I'm a teacher, musician, blogger and uni student living in Sydney and always dreaming about living & experiencing a new corner of the world. Visit my blog at www.youngoldtraveller.wordpress.com.
Published August 6th 2015
Sizzle your tummies in a suburb known as "Little Korea"
So my friends and I have built up a bucket-list of different suburbs around Sydney that we have to make a food-dedicated trip to. We can now both tick "eat Korean food at Strathfield off our list". We were aware that Strathfield has ample Korean restaurants, but Alrose Garden Restaurant won our attention over due to their large wooden booths that were easily seen through their floor-window.
After a quick glimpse at their menu, we were actually both relieved to see that we didn't have multitudinous options (only one double-sided piece of laminated paper!), as we would've otherwise sat there for hours pondering over what to order.
One side of the menu
The other side of the menu
It didn't take long for our banchan. Although we were not brave enough to try the kimchi dish, we thought the pickled radish dish was superb, as it wasn't too vinegary or soft and soggy. Our meals arrived soon after. In fact, the part that took longer time was when we were trying to signal the waiters and waitresses to take our order, as we were sitting near the corner.
My friend ordered a pork schnitzel ($16). When it was placed on the table, we were both blown away by the size of the schnitzel. It was as big as my face! (But unfortunately the photo below does not do its size justice, as I was undoubtedly taking the photo from too far away....) She urged me to try some, and boy I was amazed at the quality of it. The crust was crunchy, yet not excessively oily to somehow be able to in my mouth as I ate it. Together with the pungent sweet and sour sauce, we could've eaten just the combination of these two things all day. She then said that the purple rice was rich in flavour and aroma while feeling super healthy at the same time. For an additional two dollars, she was given the option of replacing the bowl of rice with a side of crunchy chips, but why would you go to a Korean restaurant for chips? To top off the dish was a mixed salad that teamed up with an "exotic-flavouring" dressing according to her.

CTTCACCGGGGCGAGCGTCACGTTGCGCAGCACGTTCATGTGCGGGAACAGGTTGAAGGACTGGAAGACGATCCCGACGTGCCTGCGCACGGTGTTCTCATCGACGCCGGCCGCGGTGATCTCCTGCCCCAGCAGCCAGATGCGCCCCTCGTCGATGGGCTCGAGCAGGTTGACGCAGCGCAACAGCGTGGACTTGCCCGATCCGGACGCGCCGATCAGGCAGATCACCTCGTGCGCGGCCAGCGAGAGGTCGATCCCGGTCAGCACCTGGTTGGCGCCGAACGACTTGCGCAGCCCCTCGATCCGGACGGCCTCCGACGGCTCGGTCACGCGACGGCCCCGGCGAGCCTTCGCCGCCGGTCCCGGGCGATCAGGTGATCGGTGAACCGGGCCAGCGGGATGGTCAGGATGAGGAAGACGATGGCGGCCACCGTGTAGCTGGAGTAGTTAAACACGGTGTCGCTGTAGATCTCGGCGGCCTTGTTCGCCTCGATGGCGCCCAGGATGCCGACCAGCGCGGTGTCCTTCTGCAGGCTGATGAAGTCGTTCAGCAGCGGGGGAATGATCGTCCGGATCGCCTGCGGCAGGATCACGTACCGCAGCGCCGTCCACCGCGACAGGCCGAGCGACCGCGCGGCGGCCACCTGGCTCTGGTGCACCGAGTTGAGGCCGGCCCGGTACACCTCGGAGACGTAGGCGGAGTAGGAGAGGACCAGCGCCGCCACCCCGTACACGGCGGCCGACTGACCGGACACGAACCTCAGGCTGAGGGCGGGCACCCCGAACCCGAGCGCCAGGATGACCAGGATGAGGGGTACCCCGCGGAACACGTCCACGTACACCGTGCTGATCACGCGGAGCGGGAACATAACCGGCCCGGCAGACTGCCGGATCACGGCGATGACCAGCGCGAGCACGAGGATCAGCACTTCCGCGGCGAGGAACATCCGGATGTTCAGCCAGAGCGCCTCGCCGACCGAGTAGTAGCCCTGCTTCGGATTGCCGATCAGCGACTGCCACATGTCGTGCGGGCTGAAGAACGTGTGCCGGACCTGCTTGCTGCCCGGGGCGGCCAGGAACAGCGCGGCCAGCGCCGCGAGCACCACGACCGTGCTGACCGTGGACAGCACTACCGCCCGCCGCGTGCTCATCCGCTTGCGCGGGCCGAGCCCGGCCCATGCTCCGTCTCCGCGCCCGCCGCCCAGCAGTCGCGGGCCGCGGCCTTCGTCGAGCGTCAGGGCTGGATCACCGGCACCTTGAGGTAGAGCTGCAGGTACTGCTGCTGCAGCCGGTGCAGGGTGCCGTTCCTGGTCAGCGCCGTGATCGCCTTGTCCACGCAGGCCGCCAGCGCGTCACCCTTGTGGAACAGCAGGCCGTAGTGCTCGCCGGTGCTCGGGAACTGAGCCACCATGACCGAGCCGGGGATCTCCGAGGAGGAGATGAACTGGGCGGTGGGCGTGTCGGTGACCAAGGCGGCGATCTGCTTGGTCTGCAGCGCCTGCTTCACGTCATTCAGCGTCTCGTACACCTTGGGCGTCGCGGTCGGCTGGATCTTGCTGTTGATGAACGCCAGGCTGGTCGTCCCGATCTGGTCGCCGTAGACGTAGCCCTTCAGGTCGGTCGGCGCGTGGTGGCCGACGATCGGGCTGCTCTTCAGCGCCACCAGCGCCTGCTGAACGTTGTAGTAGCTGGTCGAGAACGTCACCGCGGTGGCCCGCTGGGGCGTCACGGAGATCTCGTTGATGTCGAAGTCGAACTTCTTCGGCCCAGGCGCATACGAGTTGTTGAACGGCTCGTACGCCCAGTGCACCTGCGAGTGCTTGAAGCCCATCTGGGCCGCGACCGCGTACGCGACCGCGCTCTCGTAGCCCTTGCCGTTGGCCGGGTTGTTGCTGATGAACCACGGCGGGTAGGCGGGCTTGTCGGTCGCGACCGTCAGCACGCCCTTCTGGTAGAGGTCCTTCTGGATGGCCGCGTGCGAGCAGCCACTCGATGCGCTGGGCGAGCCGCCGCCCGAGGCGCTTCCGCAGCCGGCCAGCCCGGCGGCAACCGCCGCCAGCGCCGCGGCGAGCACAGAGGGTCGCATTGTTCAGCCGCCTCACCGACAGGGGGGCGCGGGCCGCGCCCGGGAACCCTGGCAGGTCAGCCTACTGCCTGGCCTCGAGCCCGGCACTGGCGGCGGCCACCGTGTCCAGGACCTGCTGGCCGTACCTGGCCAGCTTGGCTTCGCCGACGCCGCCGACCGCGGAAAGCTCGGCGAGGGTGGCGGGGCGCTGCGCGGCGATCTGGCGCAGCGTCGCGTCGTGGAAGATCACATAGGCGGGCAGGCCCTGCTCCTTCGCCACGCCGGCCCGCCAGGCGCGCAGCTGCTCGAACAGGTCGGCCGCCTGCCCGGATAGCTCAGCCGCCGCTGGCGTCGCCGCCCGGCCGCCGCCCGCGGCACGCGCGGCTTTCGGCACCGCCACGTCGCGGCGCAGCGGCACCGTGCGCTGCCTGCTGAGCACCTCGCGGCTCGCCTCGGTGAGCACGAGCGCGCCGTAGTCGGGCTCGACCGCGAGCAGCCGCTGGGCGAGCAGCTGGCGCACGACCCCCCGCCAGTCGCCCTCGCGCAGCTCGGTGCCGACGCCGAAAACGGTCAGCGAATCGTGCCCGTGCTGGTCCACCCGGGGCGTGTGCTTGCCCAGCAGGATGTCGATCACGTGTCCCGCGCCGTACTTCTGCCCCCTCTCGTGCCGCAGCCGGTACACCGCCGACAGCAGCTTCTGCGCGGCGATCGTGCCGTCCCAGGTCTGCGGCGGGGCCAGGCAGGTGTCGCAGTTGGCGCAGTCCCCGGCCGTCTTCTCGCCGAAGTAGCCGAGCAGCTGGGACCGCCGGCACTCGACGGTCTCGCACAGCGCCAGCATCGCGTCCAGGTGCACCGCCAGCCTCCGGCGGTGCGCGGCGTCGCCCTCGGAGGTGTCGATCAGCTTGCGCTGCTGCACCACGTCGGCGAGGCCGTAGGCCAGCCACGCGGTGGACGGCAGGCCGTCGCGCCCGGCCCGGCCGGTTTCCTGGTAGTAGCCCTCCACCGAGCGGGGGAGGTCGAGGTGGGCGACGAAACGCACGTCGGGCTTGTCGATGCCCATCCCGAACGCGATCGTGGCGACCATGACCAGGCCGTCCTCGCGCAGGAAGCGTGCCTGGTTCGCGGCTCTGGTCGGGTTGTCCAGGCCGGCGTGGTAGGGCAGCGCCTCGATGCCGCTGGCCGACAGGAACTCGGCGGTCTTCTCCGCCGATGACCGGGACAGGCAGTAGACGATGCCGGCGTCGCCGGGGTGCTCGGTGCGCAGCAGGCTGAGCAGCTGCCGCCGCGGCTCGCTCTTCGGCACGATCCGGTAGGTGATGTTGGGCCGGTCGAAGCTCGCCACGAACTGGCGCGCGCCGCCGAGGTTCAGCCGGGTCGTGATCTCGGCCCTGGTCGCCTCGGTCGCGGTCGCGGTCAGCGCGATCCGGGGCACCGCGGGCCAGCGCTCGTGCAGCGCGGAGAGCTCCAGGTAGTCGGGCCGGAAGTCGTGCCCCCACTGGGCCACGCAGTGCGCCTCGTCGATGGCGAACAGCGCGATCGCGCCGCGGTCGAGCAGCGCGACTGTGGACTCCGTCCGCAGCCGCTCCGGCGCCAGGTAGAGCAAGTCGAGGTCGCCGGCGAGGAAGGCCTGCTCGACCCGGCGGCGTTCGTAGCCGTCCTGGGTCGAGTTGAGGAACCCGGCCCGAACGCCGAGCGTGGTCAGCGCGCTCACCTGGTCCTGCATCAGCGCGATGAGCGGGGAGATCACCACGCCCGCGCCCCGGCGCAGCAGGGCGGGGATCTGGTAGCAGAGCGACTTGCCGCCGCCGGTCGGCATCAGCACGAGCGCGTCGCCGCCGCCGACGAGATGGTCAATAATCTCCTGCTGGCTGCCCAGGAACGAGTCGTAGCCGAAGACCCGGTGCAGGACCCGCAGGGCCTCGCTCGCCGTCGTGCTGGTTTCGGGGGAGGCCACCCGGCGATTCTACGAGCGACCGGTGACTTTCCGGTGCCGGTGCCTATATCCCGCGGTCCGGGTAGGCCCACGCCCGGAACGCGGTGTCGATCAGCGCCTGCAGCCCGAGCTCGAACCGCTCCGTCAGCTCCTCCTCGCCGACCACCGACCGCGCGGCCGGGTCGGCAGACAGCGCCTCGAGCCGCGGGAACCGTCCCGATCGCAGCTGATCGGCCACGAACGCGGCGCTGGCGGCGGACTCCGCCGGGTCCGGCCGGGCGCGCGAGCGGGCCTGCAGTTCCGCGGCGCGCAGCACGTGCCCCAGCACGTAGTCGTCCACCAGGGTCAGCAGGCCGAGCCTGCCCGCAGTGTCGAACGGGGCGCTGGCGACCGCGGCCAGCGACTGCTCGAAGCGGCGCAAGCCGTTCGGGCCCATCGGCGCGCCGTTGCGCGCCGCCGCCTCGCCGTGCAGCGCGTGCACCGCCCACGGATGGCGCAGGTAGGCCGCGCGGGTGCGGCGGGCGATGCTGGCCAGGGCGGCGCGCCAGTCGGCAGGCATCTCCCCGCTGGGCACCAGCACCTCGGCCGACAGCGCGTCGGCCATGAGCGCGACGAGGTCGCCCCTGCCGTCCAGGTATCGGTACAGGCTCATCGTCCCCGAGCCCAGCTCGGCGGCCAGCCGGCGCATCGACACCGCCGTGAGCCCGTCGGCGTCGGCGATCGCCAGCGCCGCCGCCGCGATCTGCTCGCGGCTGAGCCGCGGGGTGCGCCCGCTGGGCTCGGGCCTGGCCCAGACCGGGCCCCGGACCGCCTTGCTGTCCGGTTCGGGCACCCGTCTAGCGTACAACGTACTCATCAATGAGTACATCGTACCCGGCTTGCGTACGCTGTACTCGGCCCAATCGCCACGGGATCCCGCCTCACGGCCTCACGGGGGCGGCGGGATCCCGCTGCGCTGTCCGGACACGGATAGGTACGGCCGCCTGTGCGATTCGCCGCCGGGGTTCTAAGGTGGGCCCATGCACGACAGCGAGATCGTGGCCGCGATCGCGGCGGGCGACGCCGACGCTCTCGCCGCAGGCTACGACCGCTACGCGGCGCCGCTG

I had a beef bulgogi ($14). Now, I don't eat beef very often, but I have somehow always loved bulgogi, and Alrose Garden sure met my expectations. The amount of beef was generously fused with shallots and onions, which gave the marinated beef a contrasting tang. The beef strips were tender and aromatic, so it complemented well with the rice, which I originally thought would have no taste. Little did I know that purple rice (also known as black rice) isn't like our normal "white" rice. It had enough flavour on its own and was less sticky than white rice. Not to mention that it apparently contains the same anthocyanin antioxidants found in blueberries or blackberries due to its dark colour. Like my friend, I highly enjoyed eating the salad, but it was the sauce that intrigued me the most. We both attempted to work out at least some of the ingredients in that dressing in our desire to re-create such a thing, and needless to say, we failed to name at least 3 ingredients.
Alrose Garden Restaurant offers: takeaway dining, alcohol (they have a bar inside their restaurant), wheelchair access, vegetarian meals, Wifi, available outdoor seating area, smoking area. Time to sizzle your tummies inside a modern Korean restaurant in a suburb known as "Little Korea".